NEW YORK (Reuters) - U.S. regulators sued an overseas company and its owner on Monday, alleging they hacked into computer systems to get corporate news releases early and traded on that information, making a profit of $2.7 million.
The Securities and Exchange Commission, in the lawsuit, accused Blue Bottle Ltd. of using the information it received to trade in securities of at least 12 U.S. companies, including AllianceBernstein Holding LP and Symantec Corp..
“The defendants did incur losses in some instances where they traded just before news releases,” the SEC said in the complaint, filed in U.S. District Court in Manhattan. “But the profits are significantly greater than the losses.”
The company starting making the profit last month, the complaint said.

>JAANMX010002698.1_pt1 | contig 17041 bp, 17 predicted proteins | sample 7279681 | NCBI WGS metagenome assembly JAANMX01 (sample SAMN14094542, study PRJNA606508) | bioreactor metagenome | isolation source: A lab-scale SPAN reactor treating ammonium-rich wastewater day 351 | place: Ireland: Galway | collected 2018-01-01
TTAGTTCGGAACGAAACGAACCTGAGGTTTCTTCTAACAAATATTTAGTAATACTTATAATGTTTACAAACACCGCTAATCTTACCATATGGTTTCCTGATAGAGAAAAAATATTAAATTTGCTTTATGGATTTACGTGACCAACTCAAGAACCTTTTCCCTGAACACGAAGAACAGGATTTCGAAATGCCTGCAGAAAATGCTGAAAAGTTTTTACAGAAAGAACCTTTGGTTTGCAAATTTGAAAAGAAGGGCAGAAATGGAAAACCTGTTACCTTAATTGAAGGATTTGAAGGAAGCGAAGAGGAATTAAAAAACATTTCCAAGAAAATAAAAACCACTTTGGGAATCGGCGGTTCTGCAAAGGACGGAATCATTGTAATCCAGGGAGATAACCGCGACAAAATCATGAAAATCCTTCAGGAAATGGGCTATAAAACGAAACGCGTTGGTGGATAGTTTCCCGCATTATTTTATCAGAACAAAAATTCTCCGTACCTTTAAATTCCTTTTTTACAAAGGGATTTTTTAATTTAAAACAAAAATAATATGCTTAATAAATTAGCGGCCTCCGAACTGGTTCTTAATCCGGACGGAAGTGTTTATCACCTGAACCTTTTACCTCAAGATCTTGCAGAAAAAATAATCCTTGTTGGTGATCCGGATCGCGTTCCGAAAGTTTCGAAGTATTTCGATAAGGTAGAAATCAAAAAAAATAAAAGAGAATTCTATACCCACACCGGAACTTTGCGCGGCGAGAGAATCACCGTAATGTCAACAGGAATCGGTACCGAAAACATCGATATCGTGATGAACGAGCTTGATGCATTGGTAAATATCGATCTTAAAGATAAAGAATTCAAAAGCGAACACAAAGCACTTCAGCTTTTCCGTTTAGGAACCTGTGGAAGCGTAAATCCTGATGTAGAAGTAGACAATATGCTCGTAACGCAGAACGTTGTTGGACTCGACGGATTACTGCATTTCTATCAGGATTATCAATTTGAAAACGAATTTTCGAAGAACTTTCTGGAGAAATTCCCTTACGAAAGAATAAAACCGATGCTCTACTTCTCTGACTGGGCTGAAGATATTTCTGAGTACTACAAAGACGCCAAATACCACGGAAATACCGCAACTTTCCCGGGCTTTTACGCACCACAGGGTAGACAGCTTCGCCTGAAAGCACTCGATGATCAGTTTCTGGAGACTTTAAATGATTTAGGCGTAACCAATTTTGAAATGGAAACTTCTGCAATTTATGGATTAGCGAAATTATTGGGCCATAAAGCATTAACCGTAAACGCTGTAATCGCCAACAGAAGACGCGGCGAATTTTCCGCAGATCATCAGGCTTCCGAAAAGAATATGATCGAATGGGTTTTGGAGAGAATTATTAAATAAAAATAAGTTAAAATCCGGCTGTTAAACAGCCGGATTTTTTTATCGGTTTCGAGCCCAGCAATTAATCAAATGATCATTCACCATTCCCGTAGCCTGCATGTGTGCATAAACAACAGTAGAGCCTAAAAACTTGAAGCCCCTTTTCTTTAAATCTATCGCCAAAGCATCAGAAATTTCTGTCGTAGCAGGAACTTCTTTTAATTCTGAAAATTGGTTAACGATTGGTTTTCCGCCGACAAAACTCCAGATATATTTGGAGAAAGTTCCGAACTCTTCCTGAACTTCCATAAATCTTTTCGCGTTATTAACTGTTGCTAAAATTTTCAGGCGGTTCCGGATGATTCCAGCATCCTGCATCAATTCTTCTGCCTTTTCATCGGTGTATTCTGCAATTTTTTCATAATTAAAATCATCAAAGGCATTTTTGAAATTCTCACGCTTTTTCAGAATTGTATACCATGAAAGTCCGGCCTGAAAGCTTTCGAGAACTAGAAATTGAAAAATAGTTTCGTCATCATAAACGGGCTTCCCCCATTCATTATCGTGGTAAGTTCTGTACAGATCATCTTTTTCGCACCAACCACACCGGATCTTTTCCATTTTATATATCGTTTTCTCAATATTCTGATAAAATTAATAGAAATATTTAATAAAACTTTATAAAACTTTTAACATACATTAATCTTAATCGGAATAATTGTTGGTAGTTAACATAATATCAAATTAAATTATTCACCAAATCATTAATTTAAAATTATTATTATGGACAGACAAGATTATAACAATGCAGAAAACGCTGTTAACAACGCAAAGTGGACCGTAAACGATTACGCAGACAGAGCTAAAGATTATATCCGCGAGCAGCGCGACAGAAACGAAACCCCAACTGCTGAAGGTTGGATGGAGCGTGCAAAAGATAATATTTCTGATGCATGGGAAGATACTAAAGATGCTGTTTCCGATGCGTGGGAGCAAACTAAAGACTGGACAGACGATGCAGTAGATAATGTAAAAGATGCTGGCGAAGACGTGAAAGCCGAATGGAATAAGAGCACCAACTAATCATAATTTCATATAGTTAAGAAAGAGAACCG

Matthew Charles Stokes, 30, is the sole owner and chief executive of Blue Bottle, according to the complaint.
A phone number for the company was not immediately available, and it was unclear where it is based. The SEC complaint cited documents that Blue Bottle used to open an account with an online broker as identifying the company’s address in London.
But the regulator said the address was occupied by a firm of accountants and an insolvency practitioner. The documents that Blue Bottle used to open the brokerage account also described the company’s business as accounting services and tax consultation, according to the complaint.
The SEC was not immediately available to comment.
The lawsuit says Blue Bottle also traded in securities of companies including Achillion Pharmaceuticals Inc., Allscripts Healthcare Solutions Inc., BJ’s Wholesale Club Inc., Brady Corp., CACI International Inc., Hornbeck Offshore Services Inc., LeCroy Corp., Millipore Corp., Odyssey Healthcare Inc. and RealNetworks Inc..